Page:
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Is it possible to get the object property name as a string

person = {};
person.first_name = 'Jack';
person.last_name = 'Trades';
person.address = {};
person.address.street = 'Factory 1'; = 'USA';

I'd like to use it like this:

var pn = propName( ); // should return 'country' or ''
var pn = propName( person.first_name );      // should return 'first_name' or 'person.first_name'

Thank you in advanced

NOTE: this code is exactly what I'm looking for. I understand it sounds even stupid, but it's not.

This is what I want to do with it.


person = {};
person.id_first_name = 'Jack';
person.id_last_name = 'Trades';
person.address = {};
person.address.id_address = 'Factory 1';
person.address.id_country = 'USA';

    message : MSG_ACTION,
    propName( person.first_name ): person.first_name


Got it thanks to ibu. He pointed the right way and i used a recursive function

var res = '';

function propName(prop, value) {
    for (var i in prop) {
        if (typeof prop[i] == 'object') {
            if (propName(prop[i], value)) {
                return res;
        } else {
            if (prop[i] == value) {
                res = i;
                return res;
    return undefined;

var pn = propName(person, person.first_name); // returns 'first_name'
var pn = propName(person,; // returns 'country'


share|improve this question
I'm confused... why do you want the property name to return the same thing you fed it? You already know the property name then... If you're looking for a way to iterate through properties, you can use the bracket notation and loop through the keys, as properties are also hash indices –  RonaldBarzell Nov 28 '12 at 18:34
You need to also pass a reference to the object into the function. –  Šime Vidas Nov 28 '12 at 18:35
Not automatically. The string referenced by country property doesn't know anything about the address object, and the object referenced by the address property doesn't know anything about the person object. –  I Hate Lazy Nov 28 '12 at 18:37
I understand this can be confusing, but that is exactly what I need. I need the property name as a string tough –  CLiFoS Nov 28 '12 at 18:38
-1 Sorry, your code is really a bad practice. See this example: ... and as a reference ;-) –  Christophe Nov 28 '12 at 20:23

4 Answers 4

up vote -2 down vote accepted

Yes you can, with a little change.

function propName(prop, value){
   for(var i in prop) {
       if (prop[i] == value){
            return i;
   return false;

Now you can get the value like so:

 var pn = propName(person,person.first_name);
 // pn = "first_name";

Note I am not sure what it can be used for.

Other Note wont work very well with nested objects. but then again, see the first note.

share|improve this answer
This assumes that no two properties will have the same value in an object. –  Sampson Nov 28 '12 at 18:38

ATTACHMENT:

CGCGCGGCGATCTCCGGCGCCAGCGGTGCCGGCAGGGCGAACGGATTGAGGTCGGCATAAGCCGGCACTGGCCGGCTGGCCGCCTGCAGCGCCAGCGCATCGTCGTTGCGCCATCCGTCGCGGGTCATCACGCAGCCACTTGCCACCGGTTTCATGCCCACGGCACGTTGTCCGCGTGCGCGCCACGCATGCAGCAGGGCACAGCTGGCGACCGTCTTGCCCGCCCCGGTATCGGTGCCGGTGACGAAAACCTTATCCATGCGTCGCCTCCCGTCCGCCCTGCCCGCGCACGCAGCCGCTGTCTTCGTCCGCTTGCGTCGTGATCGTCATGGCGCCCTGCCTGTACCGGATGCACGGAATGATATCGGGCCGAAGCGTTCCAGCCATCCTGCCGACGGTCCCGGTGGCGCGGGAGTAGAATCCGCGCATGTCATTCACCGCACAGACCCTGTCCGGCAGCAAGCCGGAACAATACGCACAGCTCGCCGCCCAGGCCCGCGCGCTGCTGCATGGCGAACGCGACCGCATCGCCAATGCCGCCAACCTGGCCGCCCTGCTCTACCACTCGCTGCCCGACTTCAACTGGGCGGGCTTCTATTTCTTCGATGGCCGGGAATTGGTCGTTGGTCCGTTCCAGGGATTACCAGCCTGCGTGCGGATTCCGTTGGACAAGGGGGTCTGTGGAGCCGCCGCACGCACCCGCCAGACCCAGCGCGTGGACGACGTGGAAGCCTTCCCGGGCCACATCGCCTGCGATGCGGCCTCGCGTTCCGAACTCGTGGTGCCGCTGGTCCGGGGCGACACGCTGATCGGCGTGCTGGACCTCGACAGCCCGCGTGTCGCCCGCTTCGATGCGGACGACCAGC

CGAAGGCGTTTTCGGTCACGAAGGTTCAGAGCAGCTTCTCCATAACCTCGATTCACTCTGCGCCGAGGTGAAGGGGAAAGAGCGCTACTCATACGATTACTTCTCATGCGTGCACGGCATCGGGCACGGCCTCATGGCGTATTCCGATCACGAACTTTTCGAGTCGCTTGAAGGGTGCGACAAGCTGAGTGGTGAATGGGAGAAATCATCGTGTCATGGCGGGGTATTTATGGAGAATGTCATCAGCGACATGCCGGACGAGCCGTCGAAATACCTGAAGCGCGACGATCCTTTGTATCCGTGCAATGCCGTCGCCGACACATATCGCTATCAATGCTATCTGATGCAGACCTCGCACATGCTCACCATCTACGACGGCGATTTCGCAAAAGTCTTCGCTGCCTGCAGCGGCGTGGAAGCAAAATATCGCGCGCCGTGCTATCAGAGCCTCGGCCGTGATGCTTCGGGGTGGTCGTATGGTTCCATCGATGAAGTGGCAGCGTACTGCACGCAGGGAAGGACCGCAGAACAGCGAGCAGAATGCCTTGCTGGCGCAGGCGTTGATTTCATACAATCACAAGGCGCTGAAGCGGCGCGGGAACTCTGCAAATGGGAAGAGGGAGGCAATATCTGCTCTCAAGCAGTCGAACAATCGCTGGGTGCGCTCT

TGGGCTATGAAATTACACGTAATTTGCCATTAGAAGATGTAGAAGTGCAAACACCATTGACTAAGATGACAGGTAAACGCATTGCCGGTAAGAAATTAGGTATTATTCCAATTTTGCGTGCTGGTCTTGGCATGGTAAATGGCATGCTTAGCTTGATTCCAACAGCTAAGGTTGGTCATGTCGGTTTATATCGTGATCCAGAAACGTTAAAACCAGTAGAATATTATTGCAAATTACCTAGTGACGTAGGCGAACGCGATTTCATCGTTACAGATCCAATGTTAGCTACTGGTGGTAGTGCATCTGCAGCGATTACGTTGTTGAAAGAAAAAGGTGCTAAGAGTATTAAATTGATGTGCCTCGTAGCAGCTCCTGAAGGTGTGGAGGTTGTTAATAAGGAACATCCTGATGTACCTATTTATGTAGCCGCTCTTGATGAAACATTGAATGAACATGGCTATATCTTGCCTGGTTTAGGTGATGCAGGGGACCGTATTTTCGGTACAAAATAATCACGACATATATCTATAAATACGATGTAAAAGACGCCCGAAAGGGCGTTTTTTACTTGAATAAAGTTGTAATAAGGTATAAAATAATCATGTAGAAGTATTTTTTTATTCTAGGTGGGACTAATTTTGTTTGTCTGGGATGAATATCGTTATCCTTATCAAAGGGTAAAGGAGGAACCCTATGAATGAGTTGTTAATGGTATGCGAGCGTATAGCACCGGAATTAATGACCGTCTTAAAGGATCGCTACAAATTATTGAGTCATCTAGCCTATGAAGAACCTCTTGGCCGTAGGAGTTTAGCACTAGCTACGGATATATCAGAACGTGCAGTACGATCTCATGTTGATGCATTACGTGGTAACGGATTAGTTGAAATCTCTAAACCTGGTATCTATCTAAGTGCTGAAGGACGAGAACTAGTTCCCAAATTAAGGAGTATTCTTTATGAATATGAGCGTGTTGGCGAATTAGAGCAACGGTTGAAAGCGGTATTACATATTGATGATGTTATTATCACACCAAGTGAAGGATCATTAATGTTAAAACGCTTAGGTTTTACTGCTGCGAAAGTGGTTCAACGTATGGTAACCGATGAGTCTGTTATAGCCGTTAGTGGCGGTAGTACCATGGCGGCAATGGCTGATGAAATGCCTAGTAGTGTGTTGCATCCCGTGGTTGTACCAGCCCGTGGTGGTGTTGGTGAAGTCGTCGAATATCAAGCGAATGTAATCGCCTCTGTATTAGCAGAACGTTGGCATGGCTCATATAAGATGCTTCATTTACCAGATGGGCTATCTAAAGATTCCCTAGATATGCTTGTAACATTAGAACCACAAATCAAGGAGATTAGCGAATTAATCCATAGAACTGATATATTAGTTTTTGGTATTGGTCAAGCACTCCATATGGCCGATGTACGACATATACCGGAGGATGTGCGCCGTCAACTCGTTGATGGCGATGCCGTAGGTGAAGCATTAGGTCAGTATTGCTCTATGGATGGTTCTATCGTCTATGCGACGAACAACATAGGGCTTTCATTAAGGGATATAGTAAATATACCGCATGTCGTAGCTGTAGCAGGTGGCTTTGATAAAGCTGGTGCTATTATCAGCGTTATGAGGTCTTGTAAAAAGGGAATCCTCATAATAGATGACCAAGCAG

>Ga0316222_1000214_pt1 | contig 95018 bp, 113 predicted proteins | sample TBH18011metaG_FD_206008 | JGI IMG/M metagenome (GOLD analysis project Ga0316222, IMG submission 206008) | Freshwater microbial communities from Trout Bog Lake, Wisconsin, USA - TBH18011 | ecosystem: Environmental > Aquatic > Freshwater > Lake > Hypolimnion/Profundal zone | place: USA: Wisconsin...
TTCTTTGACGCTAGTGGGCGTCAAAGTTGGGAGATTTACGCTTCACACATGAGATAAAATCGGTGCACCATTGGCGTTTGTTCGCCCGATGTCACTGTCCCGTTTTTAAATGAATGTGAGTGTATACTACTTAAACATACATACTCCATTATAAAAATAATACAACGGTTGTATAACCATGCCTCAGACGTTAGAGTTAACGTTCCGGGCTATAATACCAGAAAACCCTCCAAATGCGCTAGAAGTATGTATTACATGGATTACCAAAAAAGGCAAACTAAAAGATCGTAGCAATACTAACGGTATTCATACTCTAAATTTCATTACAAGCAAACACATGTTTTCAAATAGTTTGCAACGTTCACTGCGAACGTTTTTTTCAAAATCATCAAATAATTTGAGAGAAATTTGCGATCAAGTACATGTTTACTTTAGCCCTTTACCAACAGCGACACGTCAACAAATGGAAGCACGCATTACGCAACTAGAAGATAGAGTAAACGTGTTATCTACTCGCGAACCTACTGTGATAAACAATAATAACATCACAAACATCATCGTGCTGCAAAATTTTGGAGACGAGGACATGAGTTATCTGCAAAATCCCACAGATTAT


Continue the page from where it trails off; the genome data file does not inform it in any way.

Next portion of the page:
...and it's not enough for nested objects. –  Christophe Nov 28 '12 at 18:40
It only goes one level deep. –  Ivan Nov 28 '12 at 18:40
your function returns 'first_name' if you pass person.first_name but if you use person.address.street returns false. maybe using it recursively? –  CLiFoS Nov 28 '12 at 18:54
-1 same comment as @JonathanSampson . You are promoting bad practices. –  Christophe Nov 28 '12 at 20:25

You can wrap your property in a function and then convert the function to a string and get the property out of it.

For example:

function getPropertyName(propertyFunction) {
    return /\.([^\.;]+);?\s*\}$/.exec(propertyFunction.toString())[1];

Then to use it:

var myObj = {
    myProperty: "testing"

getPropertyName(function() { myObj.myProperty; }); // myProperty

It looks a bit nicer with ES6 syntax:

getPropertyName(() => myObj.myProperty);

Though I'm not 100% sure that would return a function() { ... } like string. I've only used it through a transpiler.

share|improve this answer
Just watch out when using this with minifaction... –  David Sherret Sep 27 at 20:31

You could create a namespacing method for the object. The method will need to mutate the object so that the strings becomes an object instead to hold two properties, a value and a _namespace.


var namespace = function(root, name) {
    root._namespace = name;
    function ns(obj) {
        for( var i in obj ) {
            var a = obj._namespace.split('.')
            if ( a.length ) {
            if( typeof obj[i] == 'object' ) {
                obj[i]._namespace = a.join('.');
            if( typeof obj[i] == 'string' ) {
                var str = obj[i].toString();
                obj[i] = {
                    _namespace: a.join('.'),
                    value: str

namespace(person, 'person');

console.log(person.address.street._namespace) // person.address.street
console.log(person.address.street.value) // 'Factory 1'

So now you can do:

var o = { message: MSG_ACTION };
o[ person.first_name._namespace ] = person.first_name.value;

share|improve this answer
I was fascinated by this answer so I started hacking away at it to try and find a cleaner approach. here is what I've come up with so far, what do you think: –  Jason Sperske Nov 28 '12 at 20:38
@JasonSperske nice, but it’s not recursive so it only works 3 levels deep: –  David Nov 28 '12 at 20:42 try it now :) There are still larger problems, like it takes all values and casts them to strings, but this is a fun bit of code to play with –  Jason Sperske Nov 28 '12 at 20:48

No, it's not possible.

Imagine this:

person.age = 42;
person.favoriteNumber = 42;

var pn = propName(person.age)
// == propName(42)
// == propName(person.favoriteNumber);

The reference to the property name is simply lost in that process.

share|improve this answer
Why the downvote? Any counter-argument? –  Scott Sauyet May 15 '14 at 4:59

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